Enterprise use is changing
Stuart Carlaw from ABI Research. Growing number of employees have more than one phone they use in the office (one corporate + one personal). Both phones have mixed voice/data use. After some retrenchment in 2009, voice has continued to grow and is now 779 minutes average for corporate users. Video and picture messaging are being used by enterprise users (on their corporate liable phone) more than ever before. The growing demands of employees are giving their IT departments a major headache, for which enterprise femtocells will be a major part of the solution.
Some other snippets:
- Contela, who presented their data femtocell solution in the conference, not only provide a complete femtocell, gateway and management solution. They've also had their femtocell product cost-engineered by a Taiwanese ODM too.
- The Femtocell Application developers toolkit from Alcatel-Lucent isn't locked into their solution. Applications developed and tested using their SDK should also work with any other femtocell system that also conforms to the Femtocell Application API.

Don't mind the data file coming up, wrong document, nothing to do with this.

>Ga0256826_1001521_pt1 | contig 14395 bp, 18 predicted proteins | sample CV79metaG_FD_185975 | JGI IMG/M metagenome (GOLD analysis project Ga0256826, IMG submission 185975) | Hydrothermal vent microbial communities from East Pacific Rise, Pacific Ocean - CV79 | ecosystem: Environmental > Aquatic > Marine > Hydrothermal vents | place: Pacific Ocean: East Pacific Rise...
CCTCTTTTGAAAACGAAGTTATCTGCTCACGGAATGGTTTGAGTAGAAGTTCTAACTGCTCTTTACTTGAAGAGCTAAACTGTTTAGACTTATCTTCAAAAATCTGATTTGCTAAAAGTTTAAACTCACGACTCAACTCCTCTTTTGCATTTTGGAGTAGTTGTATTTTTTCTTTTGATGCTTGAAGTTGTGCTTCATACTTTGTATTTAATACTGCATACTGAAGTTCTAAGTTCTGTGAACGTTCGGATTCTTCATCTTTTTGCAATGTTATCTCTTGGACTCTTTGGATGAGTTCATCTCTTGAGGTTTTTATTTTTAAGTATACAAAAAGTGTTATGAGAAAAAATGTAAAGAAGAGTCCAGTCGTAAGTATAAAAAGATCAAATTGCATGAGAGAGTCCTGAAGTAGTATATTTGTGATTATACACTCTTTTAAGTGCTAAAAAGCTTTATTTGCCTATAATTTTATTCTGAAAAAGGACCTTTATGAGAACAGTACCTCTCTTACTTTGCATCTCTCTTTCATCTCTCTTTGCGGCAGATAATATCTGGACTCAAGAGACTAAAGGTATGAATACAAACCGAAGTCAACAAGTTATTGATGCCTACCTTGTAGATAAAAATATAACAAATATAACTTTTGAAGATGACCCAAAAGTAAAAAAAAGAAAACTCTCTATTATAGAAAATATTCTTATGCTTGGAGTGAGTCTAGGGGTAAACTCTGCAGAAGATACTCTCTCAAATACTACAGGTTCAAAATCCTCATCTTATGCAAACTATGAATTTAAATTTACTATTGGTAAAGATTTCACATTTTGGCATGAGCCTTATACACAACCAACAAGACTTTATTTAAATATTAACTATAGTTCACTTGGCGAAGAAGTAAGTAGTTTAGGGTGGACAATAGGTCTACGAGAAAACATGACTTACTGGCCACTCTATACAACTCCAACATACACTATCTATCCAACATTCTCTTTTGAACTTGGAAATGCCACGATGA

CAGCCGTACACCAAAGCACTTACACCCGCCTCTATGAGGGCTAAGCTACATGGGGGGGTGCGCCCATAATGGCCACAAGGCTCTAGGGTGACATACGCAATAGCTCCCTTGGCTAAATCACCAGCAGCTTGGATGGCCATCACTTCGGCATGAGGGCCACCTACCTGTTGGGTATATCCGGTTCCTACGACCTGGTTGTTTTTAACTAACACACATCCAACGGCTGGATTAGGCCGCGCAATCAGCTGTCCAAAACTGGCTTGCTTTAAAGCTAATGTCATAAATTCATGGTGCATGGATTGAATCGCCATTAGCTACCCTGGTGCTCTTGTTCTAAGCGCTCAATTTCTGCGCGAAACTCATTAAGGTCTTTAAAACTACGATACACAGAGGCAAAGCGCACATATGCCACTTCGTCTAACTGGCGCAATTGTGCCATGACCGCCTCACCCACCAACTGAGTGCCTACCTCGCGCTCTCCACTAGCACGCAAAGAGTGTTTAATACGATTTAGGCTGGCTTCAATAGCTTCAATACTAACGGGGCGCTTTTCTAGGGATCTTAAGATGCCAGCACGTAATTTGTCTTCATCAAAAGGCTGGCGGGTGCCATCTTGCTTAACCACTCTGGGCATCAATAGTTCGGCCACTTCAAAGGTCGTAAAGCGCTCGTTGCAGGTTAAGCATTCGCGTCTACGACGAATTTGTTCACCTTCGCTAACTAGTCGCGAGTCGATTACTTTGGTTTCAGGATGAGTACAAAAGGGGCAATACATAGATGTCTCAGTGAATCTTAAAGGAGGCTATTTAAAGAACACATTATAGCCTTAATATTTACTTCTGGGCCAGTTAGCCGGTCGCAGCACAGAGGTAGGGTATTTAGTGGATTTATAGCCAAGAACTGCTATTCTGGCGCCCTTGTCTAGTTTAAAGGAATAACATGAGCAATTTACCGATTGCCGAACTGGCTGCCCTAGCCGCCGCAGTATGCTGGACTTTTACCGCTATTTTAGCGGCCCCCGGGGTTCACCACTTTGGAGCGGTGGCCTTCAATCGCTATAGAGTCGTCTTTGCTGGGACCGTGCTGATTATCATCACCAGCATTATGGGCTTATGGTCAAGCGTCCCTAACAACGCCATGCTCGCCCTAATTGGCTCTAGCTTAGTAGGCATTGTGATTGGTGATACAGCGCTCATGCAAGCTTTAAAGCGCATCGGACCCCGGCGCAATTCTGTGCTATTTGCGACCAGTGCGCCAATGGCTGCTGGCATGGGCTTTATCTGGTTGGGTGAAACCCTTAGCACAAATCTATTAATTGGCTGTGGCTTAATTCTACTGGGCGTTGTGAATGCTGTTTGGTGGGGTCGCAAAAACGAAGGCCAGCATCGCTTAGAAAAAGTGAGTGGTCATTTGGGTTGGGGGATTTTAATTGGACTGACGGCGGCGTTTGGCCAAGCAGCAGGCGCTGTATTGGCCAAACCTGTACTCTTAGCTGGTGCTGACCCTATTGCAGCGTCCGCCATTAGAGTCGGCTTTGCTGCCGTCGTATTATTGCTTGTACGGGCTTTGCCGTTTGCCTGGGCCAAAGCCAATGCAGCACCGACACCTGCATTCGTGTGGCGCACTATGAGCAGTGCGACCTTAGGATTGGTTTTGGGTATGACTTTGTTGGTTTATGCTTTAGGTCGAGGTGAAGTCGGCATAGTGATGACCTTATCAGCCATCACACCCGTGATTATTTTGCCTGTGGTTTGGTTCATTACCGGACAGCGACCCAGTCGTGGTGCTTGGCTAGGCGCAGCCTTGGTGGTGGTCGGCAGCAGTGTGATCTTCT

- There were a number of operators present at the conference who are clearly there in an active capacity. Most were pretty tight lipped about their plans, but all seem to acknowledge that femtocells will play some part in the story.
- Independently, Peter Agnew from Colt Telecom, said he thought the industry was close to the tipping point citing strong user data demand combined with proven technology. He's spoken to several network operators around Europe and thinks most believe femtocells will be part of the network in the future, although a few sceptics remain.
- Lots of business activity seemed to be going on behind closed doors at the event
- Embarrasing revelation of the day was when Dean Bubley, chair of the Femto Forum award judging panel, revealed that despite living partly in a basement with poor coverage and using Vodafone UK, he didn't actually use a femtocell. I hope that Vodafone UK will have another femtocell convert recommending the solution in the near future.
Once again, apologies for the large amount of information from the event I've left out - you'll have to attend in person next year to see it all.